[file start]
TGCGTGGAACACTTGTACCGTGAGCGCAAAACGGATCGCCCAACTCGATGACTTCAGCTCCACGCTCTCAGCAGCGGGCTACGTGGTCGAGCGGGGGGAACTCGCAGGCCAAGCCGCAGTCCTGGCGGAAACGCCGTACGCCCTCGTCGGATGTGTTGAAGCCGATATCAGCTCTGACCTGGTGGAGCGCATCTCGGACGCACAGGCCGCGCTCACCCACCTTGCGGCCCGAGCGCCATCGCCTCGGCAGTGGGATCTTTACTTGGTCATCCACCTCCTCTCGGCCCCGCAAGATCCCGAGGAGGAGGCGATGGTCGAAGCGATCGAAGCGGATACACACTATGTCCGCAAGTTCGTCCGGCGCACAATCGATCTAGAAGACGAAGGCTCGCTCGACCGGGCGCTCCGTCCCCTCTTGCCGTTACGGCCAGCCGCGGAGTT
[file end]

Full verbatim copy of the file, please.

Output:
TGCGTGGAACACTTGTACCGTGAGCGCAAAACGGATCGCCCAACTCGATGACTTCAGCTCCACGCTCTCAGCAGCGGGCTACGTGGTCGAGCGGGGGGAACTCGCAGGCCAAGCCGCAGTCCTGGCGGAAACGCCGTACGCCCTCGTCGGATGTGTTGAAGCCGATATCAGCTCTGACCTGGTGGAGCGCATCTCGGACGCACAGGCCGCGCTCACCCACCTTGCGGCCCGAGCGCCATCGCCTCGGCAGTGGGATCTTTACTTGGTCATCCACCTCCTCTCGGCCCCGCAAGATCCCGAGGAGGAGGCGATGGTCGAAGCGATCGAAGCGGATACACACTATGTCCGCAAGTTCGTCCGGCGCACAATCGATCTAGAAGACGAAGGCTCGCTCGACCGGGCGCTCCGTCCCCTCTTGCCGTTACGGCCAGCCGCGGAGTT